JSON Web Keys

Posted by travislavery on May 15, 2018

So, here we are, all excited to be learning about the wonders of security in an online world. Today, I’ll be doing a brief overview of what a JWK (json web key) is, and what purpose it serves.

Whenever you want to use a public-key cryptosystem, you use whoever it is that you are sending an encrypted message to’s public key to turn plain-text (unencrypted data) into cipher-text (encrypted data). The recipient is then able to use their private key to reverse the encryption, getting back the same plain-text data that was the purpose of the message.

But what if I want to be able to prove that it was me that sent that message in the first place? Public keys are, well, public. And how do I even know what the purpose of this encrypted data is without first decrypting it? That is a bit inefficient if I must decrypt the information before I even know what to do with it. Imagine dealing with that when writing up an API- chaos would quickly ensue. Introduce JWK’s. Here is an example of an ECDSA (Elliptic Curve Digital Signature Algorithm) JWK-

{ “kty”:”EC”, “crv”:”P-256”, “x”:”MKBCTNIcKUSDii11ySs3526iDZ8AiTo7Tu6KPAqv7D4”, “y”:”4Etl6SRW2YiLUrN5vfvVHuhp7x8PxltmWWlbbM4IFyM”, “use”:”enc”, “kid”:”1” }

A JWK has several components:

A “kty” (Key Type Parameter) to specify what method was used to encrypt the data, most popular being RSA- “RSA” and ECDSA- “EC”.

The information that describes the actual public key. With ECDSA, that means saying what specific elliptical curve was used- “crv”, and then the X/Y- “x”/”y” coordinates of the public key on the graph. With an RSA JWK, instead of “crv” there is an “alg”, and then and “n” and “e” parameter, which serve the same purpose to tell you what the actual public key points are. With RSA it is not a graph you are describing however, but that is for another day.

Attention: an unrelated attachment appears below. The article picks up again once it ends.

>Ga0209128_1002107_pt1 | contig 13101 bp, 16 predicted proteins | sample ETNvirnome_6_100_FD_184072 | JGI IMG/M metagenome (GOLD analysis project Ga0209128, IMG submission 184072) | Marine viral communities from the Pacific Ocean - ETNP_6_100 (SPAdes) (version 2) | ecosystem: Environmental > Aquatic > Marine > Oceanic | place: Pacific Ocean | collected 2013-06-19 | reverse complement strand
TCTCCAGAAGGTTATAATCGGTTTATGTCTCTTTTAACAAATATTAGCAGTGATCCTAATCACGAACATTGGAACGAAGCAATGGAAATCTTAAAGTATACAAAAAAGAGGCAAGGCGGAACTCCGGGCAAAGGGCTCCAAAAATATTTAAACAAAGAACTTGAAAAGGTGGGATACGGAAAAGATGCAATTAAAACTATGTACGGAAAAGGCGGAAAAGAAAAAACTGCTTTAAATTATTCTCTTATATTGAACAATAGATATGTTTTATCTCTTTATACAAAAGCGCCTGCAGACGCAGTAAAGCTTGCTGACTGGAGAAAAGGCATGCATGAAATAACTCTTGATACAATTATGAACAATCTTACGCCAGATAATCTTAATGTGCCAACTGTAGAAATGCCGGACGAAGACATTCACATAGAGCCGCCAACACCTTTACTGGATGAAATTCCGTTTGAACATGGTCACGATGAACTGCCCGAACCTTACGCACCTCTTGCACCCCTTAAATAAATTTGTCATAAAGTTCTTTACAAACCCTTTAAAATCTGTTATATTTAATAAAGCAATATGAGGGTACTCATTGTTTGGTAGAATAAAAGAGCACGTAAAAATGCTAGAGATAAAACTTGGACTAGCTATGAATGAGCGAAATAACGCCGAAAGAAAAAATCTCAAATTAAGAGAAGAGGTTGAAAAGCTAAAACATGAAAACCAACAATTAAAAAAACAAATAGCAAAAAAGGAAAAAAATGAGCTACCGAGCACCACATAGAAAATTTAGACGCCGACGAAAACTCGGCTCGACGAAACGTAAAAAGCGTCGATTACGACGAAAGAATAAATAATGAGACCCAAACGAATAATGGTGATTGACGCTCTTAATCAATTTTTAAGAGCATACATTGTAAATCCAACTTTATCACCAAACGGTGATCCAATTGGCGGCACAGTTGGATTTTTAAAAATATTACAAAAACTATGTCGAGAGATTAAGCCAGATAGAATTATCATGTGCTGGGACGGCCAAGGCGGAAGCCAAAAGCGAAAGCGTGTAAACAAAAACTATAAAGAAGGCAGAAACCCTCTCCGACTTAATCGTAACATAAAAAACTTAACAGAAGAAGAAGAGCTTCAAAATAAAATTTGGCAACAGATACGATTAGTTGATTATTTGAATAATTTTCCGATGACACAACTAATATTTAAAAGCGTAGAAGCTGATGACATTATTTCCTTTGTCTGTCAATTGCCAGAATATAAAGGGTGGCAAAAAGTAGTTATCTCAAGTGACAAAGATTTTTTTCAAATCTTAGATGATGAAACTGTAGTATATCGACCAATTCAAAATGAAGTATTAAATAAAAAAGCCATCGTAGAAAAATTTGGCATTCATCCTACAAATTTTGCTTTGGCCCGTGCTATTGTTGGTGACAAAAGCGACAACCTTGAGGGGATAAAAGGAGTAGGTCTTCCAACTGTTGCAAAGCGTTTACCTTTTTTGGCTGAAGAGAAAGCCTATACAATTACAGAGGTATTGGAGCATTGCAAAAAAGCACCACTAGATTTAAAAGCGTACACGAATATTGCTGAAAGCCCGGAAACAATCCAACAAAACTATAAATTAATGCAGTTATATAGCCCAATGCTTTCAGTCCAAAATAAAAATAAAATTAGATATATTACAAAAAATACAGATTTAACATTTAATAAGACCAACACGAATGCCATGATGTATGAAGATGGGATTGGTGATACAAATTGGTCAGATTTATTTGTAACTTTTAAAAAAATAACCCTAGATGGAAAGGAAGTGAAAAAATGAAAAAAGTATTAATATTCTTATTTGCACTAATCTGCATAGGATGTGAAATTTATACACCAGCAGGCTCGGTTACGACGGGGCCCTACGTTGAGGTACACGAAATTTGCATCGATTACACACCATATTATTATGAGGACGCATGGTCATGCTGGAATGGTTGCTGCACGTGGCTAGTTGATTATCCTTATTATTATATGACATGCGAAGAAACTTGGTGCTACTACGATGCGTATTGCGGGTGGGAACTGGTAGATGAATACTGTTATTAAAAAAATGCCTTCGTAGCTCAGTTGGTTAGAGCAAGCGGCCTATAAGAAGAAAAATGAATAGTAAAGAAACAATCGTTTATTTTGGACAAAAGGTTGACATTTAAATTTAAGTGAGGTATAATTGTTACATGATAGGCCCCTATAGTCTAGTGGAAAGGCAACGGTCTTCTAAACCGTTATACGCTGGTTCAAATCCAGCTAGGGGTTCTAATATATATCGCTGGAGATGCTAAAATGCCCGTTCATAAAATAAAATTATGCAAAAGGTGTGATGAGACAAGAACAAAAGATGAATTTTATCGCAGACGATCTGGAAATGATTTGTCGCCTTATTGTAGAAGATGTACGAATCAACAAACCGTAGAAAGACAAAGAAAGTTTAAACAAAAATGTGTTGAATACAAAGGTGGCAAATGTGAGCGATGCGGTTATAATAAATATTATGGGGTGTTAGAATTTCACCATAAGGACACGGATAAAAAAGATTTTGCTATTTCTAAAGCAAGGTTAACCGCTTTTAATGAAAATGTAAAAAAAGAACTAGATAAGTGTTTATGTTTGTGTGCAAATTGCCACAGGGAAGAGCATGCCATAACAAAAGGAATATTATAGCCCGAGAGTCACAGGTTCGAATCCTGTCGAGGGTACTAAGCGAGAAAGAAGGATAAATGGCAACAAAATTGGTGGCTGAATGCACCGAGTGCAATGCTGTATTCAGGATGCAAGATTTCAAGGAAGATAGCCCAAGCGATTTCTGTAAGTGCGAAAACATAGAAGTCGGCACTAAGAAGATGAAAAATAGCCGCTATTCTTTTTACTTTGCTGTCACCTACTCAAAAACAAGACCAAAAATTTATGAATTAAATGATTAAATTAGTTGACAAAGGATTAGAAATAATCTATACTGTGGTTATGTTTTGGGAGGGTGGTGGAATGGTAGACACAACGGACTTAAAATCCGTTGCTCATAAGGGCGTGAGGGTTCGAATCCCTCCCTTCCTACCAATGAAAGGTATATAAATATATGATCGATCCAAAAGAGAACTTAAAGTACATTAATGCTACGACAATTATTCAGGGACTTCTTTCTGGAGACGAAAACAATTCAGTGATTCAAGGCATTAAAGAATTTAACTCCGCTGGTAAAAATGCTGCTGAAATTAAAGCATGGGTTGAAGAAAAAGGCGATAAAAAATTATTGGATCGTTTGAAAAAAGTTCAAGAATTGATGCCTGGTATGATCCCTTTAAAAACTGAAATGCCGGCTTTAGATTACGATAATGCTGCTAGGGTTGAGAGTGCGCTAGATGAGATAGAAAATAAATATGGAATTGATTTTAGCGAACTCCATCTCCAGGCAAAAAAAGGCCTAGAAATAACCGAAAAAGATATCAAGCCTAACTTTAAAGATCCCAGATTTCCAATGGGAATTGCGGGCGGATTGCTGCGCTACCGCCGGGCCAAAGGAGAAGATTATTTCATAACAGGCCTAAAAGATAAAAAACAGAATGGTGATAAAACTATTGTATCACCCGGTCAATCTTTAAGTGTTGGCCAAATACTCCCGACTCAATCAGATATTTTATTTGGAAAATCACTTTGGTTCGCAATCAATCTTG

A “use” parameter (optional) to specify what the key information that is supplied in the JWK is used for. Most of the type you will see either “sig”, which means the key is used to confirm the identity of whoever sent the message, or “enc”, which means is it to be used to encrypt data.

The “kid” (optional) stands for Key ID. This is useful when storing multiple JWK’s to reference them. Look at that example JWK again. If you need to reference back to it at a later point, you’re going to want to know what this key is for.

There are several other parameters that can be used, and if you are interested you can check out the docs here: https://tools.ietf.org/html/rfc7517#appendix-A

Big picture, we use a JWK as only a single part of an encrypted message. Next week, we’ll zoom out even further and look at Json Web Tokens, which incorporate the JWK with the data that has actually been encrypted.

So, in summary, a JWK is used to describe what the purpose of an encrypted message’s contents, how they have been encrypted, and then the public key that will be used for some purpose, described in the JWK. Imagine it as the instructions that come with your IKEA furniture- descriptive, instructive, and impossible to put the bookcase together without.